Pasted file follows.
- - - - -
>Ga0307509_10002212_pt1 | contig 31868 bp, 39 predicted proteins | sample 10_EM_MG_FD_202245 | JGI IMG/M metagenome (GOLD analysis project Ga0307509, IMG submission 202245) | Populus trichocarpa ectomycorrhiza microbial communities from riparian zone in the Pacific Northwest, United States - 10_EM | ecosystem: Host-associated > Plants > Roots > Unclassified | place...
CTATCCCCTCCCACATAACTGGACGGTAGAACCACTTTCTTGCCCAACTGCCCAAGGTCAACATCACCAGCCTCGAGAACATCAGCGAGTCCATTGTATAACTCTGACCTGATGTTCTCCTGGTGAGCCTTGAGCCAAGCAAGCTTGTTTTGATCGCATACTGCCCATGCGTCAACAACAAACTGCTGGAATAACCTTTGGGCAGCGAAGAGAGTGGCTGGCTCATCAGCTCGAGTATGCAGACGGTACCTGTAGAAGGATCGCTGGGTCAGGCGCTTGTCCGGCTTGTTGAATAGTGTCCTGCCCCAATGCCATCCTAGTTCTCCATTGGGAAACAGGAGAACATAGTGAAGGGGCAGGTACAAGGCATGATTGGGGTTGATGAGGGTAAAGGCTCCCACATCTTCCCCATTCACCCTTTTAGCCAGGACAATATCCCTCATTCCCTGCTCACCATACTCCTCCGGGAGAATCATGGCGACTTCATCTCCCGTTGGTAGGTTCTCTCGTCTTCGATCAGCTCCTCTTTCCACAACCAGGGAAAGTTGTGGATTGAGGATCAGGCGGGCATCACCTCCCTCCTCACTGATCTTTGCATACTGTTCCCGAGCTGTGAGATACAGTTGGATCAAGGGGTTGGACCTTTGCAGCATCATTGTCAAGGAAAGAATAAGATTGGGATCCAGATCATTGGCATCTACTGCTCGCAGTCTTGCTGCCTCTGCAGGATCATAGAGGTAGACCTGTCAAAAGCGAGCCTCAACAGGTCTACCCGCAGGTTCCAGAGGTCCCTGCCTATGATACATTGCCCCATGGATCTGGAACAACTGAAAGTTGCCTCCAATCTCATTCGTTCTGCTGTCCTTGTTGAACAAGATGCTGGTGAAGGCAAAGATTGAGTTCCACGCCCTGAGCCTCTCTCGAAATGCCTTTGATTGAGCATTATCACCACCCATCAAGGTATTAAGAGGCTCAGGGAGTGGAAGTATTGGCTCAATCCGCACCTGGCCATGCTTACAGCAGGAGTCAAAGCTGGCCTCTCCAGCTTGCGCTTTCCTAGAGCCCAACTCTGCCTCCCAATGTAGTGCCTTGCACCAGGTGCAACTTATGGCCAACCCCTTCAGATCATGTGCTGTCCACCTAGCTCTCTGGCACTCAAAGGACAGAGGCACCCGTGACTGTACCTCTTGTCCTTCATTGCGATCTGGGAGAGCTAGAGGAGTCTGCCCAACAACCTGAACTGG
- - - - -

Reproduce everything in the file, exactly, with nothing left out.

>Ga0307509_10002212_pt1 | contig 31868 bp, 39 predicted proteins | sample 10_EM_MG_FD_202245 | JGI IMG/M metagenome (GOLD analysis project Ga0307509, IMG submission 202245) | Populus trichocarpa ectomycorrhiza microbial communities from riparian zone in the Pacific Northwest, United States - 10_EM | ecosystem: Host-associated > Plants > Roots > Unclassified | place...
CTATCCCCTCCCACATAACTGGACGGTAGAACCACTTTCTTGCCCAACTGCCCAAGGTCAACATCACCAGCCTCGAGAACATCAGCGAGTCCATTGTATAACTCTGACCTGATGTTCTCCTGGTGAGCCTTGAGCCAAGCAAGCTTGTTTTGATCGCATACTGCCCATGCGTCAACAACAAACTGCTGGAATAACCTTTGGGCAGCGAAGAGAGTGGCTGGCTCATCAGCTCGAGTATGCAGACGGTACCTGTAGAAGGATCGCTGGGTCAGGCGCTTGTCCGGCTTGTTGAATAGTGTCCTGCCCCAATGCCATCCTAGTTCTCCATTGGGAAACAGGAGAACATAGTGAAGGGGCAGGTACAAGGCATGATTGGGGTTGATGAGGGTAAAGGCTCCCACATCTTCCCCATTCACCCTTTTAGCCAGGACAATATCCCTCATTCCCTGCTCACCATACTCCTCCGGGAGAATCATGGCGACTTCATCTCCCGTTGGTAGGTTCTCTCGTCTTCGATCAGCTCCTCTTTCCACAACCAGGGAAAGTTGTGGATTGAGGATCAGGCGGGCATCACCTCCCTCCTCACTGATCTTTGCATACTGTTCCCGAGCTGTGAGATACAGTTGGATCAAGGGGTTGGACCTTTGCAGCATCATTGTCAAGGAAAGAATAAGATTGGGATCCAGATCATTGGCATCTACTGCTCGCAGTCTTGCTGCCTCTGCAGGATCATAGAGGTAGACCTGTCAAAAGCGAGCCTCAACAGGTCTACCCGCAGGTTCCAGAGGTCCCTGCCTATGATACATTGCCCCATGGATCTGGAACAACTGAAAGTTGCCTCCAATCTCATTCGTTCTGCTGTCCTTGTTGAACAAGATGCTGGTGAAGGCAAAGATTGAGTTCCACGCCCTGAGCCTCTCTCGAAATGCCTTTGATTGAGCATTATCACCACCCATCAAGGTATTAAGAGGCTCAGGGAGTGGAAGTATTGGCTCAATCCGCACCTGGCCATGCTTACAGCAGGAGTCAAAGCTGGCCTCTCCAGCTTGCGCTTTCCTAGAGCCCAACTCTGCCTCCCAATGTAGTGCCTTGCACCAGGTGCAACTTATGGCCAACCCCTTCAGATCATGTGCTGTCCACCTAGCTCTCTGGCACTCAAAGGACAGAGGCACCCGTGACTGTACCTCTTGTCCTTCATTGCGATCTGGGAGAGCTAGAGGAGTCTGCCCAACAACCTGAACTGG